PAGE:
Adopting an American mindset: “no” means try harder (or is it just luck?)

Hello Readers!

During the Winter break, I’ve had a chance to visit New York and spend time with friends in Burlington, Vermont (A bit of trivial here: Burlington is the birthplace of John Dewey, the influential philosopher on education! You can visit the home in which he grew up)

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I’m now taking a short course in January as a cross-registered student titled “The Arts of Communication”. It’s a course at the Harvard Kennedy School and focuses on public speaking. Alumni have consistently rated the course was one of the most useful in their careers. For popular courses such as this one, there is consistently a long waitlist. Although I had registered early, I didn’t receive a response about whether I was accepted or not.

One of the important lessons I quickly learnt when coming to the USA is that “no” does not necessarily mean “no”. Had I been in the same situation in Australia, I would have thought, “well, I guess I didn’t register early enough. Better figure out something else to do.”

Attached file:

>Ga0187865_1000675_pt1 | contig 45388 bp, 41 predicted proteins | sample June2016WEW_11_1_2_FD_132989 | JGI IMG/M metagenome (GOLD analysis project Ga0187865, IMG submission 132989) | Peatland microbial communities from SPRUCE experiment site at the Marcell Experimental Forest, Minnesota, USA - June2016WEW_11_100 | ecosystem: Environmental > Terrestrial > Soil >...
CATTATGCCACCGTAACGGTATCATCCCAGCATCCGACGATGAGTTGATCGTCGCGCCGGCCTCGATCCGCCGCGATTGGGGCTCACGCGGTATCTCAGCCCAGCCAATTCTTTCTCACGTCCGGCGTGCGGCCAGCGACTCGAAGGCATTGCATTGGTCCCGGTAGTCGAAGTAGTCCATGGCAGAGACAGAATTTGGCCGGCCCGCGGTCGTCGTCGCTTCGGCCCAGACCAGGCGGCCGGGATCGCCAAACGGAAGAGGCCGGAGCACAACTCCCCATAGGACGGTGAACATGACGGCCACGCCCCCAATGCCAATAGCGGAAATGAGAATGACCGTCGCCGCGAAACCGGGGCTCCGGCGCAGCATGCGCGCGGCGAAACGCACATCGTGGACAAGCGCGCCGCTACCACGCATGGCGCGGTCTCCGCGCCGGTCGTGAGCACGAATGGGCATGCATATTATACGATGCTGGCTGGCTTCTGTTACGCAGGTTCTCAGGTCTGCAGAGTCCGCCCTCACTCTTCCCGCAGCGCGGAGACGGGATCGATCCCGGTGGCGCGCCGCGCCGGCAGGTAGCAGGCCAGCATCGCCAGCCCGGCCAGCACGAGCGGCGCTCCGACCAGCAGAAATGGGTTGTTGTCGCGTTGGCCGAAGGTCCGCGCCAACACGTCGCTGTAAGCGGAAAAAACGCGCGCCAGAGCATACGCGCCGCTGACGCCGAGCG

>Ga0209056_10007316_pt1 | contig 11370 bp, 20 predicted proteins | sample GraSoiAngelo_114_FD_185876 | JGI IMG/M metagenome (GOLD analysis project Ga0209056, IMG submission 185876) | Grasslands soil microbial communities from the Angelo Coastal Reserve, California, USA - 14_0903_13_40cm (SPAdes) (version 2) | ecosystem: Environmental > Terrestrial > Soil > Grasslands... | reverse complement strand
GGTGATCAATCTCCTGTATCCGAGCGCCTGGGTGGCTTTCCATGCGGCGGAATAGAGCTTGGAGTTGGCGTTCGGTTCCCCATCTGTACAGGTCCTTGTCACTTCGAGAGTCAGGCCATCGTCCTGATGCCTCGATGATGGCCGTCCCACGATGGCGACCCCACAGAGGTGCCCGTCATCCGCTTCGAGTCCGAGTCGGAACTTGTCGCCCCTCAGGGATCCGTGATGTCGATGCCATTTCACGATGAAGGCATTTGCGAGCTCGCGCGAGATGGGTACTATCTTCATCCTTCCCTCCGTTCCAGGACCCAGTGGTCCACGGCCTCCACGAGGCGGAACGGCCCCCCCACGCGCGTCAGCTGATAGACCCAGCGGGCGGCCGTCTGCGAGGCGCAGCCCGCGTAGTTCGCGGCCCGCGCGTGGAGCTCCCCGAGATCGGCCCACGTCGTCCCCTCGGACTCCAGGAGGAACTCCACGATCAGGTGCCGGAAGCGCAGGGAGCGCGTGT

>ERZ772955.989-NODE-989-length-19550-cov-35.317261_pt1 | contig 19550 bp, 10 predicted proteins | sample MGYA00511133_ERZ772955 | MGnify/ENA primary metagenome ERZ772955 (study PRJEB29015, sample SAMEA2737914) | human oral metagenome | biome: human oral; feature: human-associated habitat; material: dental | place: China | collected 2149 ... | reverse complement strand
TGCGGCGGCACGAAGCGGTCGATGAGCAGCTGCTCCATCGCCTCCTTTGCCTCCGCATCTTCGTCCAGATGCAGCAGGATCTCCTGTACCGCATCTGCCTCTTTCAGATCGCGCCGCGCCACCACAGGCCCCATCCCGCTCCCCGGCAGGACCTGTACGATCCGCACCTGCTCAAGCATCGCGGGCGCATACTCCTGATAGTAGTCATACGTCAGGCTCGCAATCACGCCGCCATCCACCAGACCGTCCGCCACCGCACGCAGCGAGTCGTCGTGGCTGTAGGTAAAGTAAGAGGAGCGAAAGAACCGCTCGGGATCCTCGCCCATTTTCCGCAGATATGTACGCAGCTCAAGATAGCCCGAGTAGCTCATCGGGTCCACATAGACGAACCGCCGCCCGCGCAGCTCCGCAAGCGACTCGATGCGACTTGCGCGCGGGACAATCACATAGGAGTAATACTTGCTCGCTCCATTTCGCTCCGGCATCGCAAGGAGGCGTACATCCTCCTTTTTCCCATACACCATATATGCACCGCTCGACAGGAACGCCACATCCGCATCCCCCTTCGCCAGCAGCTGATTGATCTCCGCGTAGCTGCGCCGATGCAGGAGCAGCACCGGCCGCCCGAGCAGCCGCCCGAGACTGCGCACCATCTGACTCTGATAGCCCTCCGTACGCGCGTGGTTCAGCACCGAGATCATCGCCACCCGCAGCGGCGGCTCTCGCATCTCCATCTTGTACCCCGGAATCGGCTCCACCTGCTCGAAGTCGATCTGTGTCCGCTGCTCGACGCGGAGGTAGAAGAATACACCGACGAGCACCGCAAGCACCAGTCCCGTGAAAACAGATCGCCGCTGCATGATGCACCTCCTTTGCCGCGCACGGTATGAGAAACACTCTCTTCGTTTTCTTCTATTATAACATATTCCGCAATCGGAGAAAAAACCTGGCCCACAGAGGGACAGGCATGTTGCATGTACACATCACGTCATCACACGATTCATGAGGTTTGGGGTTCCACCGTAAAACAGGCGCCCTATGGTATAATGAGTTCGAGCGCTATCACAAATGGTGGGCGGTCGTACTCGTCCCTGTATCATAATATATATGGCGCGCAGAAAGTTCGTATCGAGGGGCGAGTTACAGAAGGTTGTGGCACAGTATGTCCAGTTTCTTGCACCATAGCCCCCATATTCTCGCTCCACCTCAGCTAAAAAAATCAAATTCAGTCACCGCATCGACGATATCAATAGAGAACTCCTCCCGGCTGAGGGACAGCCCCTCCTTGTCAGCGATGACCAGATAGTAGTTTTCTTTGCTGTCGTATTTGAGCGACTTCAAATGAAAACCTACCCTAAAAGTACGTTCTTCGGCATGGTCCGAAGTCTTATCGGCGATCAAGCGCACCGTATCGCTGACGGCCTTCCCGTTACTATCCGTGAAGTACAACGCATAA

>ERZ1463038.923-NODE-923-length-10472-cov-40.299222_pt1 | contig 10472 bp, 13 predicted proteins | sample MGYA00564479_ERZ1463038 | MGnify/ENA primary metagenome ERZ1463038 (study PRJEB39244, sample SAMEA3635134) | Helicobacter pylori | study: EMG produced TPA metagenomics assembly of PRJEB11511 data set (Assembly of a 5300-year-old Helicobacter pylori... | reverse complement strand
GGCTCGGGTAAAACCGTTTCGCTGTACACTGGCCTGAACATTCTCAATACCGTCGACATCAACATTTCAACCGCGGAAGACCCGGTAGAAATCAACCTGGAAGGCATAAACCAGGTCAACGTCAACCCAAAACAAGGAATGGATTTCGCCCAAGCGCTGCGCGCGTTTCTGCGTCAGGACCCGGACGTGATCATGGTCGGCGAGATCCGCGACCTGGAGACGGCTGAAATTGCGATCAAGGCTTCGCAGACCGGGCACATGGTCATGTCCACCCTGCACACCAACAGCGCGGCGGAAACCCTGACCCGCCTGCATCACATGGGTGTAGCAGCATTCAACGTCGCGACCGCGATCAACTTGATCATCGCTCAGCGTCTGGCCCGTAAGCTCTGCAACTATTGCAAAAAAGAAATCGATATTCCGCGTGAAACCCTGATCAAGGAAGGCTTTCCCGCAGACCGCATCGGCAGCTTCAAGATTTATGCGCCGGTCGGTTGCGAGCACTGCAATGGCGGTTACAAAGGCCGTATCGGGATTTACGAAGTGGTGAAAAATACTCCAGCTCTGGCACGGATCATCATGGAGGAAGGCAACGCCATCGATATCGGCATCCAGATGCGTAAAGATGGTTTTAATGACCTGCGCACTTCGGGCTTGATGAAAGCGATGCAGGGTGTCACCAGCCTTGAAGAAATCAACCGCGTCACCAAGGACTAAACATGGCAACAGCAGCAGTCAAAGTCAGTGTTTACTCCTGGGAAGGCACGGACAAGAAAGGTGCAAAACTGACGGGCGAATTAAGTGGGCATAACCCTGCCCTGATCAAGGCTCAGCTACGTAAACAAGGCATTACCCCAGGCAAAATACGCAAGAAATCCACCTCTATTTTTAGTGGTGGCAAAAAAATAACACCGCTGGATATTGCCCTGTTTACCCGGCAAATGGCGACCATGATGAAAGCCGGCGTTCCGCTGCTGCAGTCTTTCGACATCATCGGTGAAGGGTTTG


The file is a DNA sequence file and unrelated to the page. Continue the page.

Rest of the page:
Instead, because public speaking is a skill that I wanted to really work on, and because good communication is the foundation for all relationships, I tried a little harder. I contacted the Professor, and was able to sit in on the first class where she told me there was a spot for me available.

While it helped that I reached out to the Professor, there is a fine line between recognizing the difference between “no meaning try harder”, and having a false sense of entitlement. And in this case, as in most success stories (no matter how big or small), what we think is due to our determination or hard work, is actually luck

Here’s to a wonderful 2014!

PS Here is the Course Syllabus for those interested in accessing the readings.

Lisa Qin is a Master’s candidate in the International Education Policy program. She aims to create meaningful and sustainable reforms to address the complex issues of education inequality. 

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